What's shaking in the Houston food scene? A rockstar chef named Bryan Caswell, some Texas-Italian fusion cuisine, and, though they've been around for a while, the pastry pockets known as kolaches. These are just a few of the city's trends—chime in with more that you've noticed.



Mixed box of kolaches from the Kolache Factory. [Flickr: finna dat]

Kolaches, a sort of Eastern European Hot Pocket, are all over Texas. The pastry pocket is a fun food medium—just think of how many meats, veggies, and cheeses you can stuff in there. With such a big Czech presence in central Texas, most of the really good ones are there, but have gradually spread east to Houston (the supposed best are in La Grange at Weikel's Bakery).

Back in 1982 the Kolache Factory opened in Houston and has turned into a mini-chain, selling basic flavors like cream cheese to the more Texas-inspired jalapeno and cheddar or sausage. Some places get even crazier with fillings, most notably the boudin kolaches from Shipley Do-nuts—yes, that would be a moist sweet dough bun filled with spicy pork. They usually run out early.

Chef Bryan Caswell

If there's any hotshot chef in Houston you need to pay attention to, it's him. Food and Wine named the fisherman-chef-blogger (who trained under Jean-Georges Vongerichten) one of their Best New Chefs in 2009. Bon Appetit also named his restaurant Reef "the best seafood restaurant in America" in late 2008.

Reef's menu emphasizes fresh, local seafood and Caswell applies his own inventive cooking techniques (one of his most popular dishes is the crispy-skinned snapper). When he's not catching or cooking something from the Gulf Coast, he's probably uploading photos of it over on his blog, Wholefish.blogspot.com.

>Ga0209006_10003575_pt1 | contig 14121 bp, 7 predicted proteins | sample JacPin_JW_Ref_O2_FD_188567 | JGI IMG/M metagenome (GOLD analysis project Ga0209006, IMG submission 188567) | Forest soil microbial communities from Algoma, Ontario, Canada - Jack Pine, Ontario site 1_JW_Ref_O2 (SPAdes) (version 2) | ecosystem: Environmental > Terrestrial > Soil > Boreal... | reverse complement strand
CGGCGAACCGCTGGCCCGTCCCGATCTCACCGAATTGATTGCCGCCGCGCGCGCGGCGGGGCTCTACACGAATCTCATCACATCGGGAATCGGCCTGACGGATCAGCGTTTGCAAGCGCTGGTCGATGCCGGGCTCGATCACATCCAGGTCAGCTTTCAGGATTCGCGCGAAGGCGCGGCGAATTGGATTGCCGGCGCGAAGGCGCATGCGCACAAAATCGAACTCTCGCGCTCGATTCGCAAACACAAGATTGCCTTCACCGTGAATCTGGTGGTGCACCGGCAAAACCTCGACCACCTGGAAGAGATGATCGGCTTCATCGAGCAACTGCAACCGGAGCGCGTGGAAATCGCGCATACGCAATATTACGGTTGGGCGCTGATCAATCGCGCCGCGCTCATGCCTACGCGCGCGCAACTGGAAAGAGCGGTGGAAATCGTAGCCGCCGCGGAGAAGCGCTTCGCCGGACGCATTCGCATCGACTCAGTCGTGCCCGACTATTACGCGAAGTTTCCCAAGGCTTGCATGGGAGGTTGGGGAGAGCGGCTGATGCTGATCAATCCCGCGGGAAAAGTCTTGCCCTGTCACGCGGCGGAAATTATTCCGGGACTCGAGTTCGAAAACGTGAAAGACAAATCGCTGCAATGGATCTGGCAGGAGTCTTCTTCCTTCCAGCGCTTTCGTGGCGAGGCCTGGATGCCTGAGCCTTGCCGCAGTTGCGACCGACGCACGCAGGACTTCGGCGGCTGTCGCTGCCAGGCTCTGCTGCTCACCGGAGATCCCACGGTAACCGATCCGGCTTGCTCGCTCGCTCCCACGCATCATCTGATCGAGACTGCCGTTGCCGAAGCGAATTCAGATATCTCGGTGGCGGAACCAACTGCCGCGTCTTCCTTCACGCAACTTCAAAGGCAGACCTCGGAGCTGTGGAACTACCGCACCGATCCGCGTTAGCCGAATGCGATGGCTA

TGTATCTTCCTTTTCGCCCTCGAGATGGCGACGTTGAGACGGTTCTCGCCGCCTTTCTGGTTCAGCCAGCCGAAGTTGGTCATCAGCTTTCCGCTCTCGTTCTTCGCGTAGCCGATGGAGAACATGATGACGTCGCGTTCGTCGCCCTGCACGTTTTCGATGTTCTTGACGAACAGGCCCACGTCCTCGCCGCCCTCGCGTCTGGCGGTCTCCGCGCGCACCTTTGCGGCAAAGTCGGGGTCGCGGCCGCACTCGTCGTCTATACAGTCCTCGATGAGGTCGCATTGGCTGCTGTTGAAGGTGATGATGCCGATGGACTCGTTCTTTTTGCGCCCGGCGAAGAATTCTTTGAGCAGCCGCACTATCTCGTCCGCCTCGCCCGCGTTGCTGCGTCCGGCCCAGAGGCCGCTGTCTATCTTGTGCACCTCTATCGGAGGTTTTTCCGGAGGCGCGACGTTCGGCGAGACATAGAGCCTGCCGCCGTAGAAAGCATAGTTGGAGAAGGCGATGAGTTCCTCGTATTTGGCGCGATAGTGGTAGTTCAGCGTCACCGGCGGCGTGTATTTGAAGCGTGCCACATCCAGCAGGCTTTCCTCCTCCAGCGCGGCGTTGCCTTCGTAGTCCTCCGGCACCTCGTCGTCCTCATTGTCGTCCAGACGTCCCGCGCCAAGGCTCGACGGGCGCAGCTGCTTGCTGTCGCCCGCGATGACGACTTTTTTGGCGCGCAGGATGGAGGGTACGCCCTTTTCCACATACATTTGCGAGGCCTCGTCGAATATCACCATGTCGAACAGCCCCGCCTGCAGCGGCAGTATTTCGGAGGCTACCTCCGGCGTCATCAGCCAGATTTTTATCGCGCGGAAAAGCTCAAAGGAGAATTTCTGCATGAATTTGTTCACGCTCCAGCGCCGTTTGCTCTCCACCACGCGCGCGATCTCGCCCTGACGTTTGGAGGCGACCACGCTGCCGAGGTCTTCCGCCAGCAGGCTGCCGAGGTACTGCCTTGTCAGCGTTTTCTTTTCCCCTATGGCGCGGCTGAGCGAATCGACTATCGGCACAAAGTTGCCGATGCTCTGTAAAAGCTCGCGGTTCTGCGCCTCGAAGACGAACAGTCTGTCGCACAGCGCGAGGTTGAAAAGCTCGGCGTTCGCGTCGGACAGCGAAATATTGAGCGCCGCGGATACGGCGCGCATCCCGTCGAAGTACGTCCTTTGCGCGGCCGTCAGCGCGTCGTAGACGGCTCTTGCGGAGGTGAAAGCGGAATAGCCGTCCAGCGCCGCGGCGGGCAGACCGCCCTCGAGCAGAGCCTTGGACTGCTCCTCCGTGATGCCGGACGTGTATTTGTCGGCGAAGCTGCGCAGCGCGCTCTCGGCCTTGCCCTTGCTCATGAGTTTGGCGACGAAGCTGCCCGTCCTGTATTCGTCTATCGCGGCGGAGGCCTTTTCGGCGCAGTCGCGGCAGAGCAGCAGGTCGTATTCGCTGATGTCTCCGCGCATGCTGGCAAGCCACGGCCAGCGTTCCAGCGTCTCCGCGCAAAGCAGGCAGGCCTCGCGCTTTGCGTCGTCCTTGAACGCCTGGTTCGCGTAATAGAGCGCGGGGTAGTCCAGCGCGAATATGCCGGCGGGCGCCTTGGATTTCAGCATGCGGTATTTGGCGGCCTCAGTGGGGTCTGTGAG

Apparently the seafood expertise wasn't enough. Caswell also earned trendsetter points when he opened a slider joint called Little Bigs in early 2009. The casual burger joint stays open late churning out three-ouncer patties covered in everything from Sriracha remoulade to crimini mushrooms. People also come in droves for the hand-cut fries, White Russian milkshakes, and cheap wine. As Robb Walsh, food critic for the Houston Press told us, he's pretty much a chef rockstar.



Texas-Tuscan cuisine gets a little more refined than this taco pizza. [Flickr: ginnerobot]

Fusion food had its moment, but there's a Texas-Italian overlap happening that sounds a little more interesting than the average taco pizza. Some would link it to the wine industry. When people started harvesting hot-weather grapes in Texas (like Viognier and Sangiovese) it only made sense to cook the food that traditionally goes with it. Except, this is Texas, so the Italian cuisine gets multiplied by mouth-scorching chili peppers and jumbo shrimp.

Chef Caswell just opened a restaurant this weekend called Stella Sola (Italian for "Lone Star") that will highlight this nexus of Texas chiles with Mediterranean flavors. Follow the restaurant on Twitter (@stellasola).


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